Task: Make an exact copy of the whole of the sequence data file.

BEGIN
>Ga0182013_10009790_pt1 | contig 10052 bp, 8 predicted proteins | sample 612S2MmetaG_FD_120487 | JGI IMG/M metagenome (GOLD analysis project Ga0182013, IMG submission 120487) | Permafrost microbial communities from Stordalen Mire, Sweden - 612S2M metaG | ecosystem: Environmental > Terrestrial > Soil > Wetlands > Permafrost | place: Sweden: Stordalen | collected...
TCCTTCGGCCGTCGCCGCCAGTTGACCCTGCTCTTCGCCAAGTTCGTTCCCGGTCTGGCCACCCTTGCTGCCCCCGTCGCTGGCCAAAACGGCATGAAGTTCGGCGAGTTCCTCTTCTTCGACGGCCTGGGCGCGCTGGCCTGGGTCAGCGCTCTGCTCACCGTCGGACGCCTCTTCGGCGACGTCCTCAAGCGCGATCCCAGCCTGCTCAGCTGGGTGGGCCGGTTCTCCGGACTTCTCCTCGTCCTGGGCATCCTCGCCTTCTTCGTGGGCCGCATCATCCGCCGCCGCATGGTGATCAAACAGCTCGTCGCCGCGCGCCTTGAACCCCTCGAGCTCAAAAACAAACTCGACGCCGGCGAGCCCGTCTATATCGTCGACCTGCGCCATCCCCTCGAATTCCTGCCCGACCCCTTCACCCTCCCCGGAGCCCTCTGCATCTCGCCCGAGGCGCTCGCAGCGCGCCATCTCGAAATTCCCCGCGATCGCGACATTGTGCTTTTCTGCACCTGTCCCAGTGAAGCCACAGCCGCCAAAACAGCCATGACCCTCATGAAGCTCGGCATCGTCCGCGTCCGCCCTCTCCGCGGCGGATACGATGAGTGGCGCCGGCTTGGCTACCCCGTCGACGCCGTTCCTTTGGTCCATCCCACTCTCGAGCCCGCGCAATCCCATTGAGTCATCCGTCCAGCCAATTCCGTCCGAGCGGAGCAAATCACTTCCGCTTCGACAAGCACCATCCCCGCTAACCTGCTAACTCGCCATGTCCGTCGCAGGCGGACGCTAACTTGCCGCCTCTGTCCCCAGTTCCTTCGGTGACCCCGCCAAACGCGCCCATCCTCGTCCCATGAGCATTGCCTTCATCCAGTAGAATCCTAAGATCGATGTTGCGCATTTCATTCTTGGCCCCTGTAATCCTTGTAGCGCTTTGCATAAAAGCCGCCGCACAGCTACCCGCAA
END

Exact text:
>Ga0182013_10009790_pt1 | contig 10052 bp, 8 predicted proteins | sample 612S2MmetaG_FD_120487 | JGI IMG/M metagenome (GOLD analysis project Ga0182013, IMG submission 120487) | Permafrost microbial communities from Stordalen Mire, Sweden - 612S2M metaG | ecosystem: Environmental > Terrestrial > Soil > Wetlands > Permafrost | place: Sweden: Stordalen | collected...
TCCTTCGGCCGTCGCCGCCAGTTGACCCTGCTCTTCGCCAAGTTCGTTCCCGGTCTGGCCACCCTTGCTGCCCCCGTCGCTGGCCAAAACGGCATGAAGTTCGGCGAGTTCCTCTTCTTCGACGGCCTGGGCGCGCTGGCCTGGGTCAGCGCTCTGCTCACCGTCGGACGCCTCTTCGGCGACGTCCTCAAGCGCGATCCCAGCCTGCTCAGCTGGGTGGGCCGGTTCTCCGGACTTCTCCTCGTCCTGGGCATCCTCGCCTTCTTCGTGGGCCGCATCATCCGCCGCCGCATGGTGATCAAACAGCTCGTCGCCGCGCGCCTTGAACCCCTCGAGCTCAAAAACAAACTCGACGCCGGCGAGCCCGTCTATATCGTCGACCTGCGCCATCCCCTCGAATTCCTGCCCGACCCCTTCACCCTCCCCGGAGCCCTCTGCATCTCGCCCGAGGCGCTCGCAGCGCGCCATCTCGAAATTCCCCGCGATCGCGACATTGTGCTTTTCTGCACCTGTCCCAGTGAAGCCACAGCCGCCAAAACAGCCATGACCCTCATGAAGCTCGGCATCGTCCGCGTCCGCCCTCTCCGCGGCGGATACGATGAGTGGCGCCGGCTTGGCTACCCCGTCGACGCCGTTCCTTTGGTCCATCCCACTCTCGAGCCCGCGCAATCCCATTGAGTCATCCGTCCAGCCAATTCCGTCCGAGCGGAGCAAATCACTTCCGCTTCGACAAGCACCATCCCCGCTAACCTGCTAACTCGCCATGTCCGTCGCAGGCGGACGCTAACTTGCCGCCTCTGTCCCCAGTTCCTTCGGTGACCCCGCCAAACGCGCCCATCCTCGTCCCATGAGCATTGCCTTCATCCAGTAGAATCCTAAGATCGATGTTGCGCATTTCATTCTTGGCCCCTGTAATCCTTGTAGCGCTTTGCATAAAAGCCGCCGCACAGCTACCCGCAA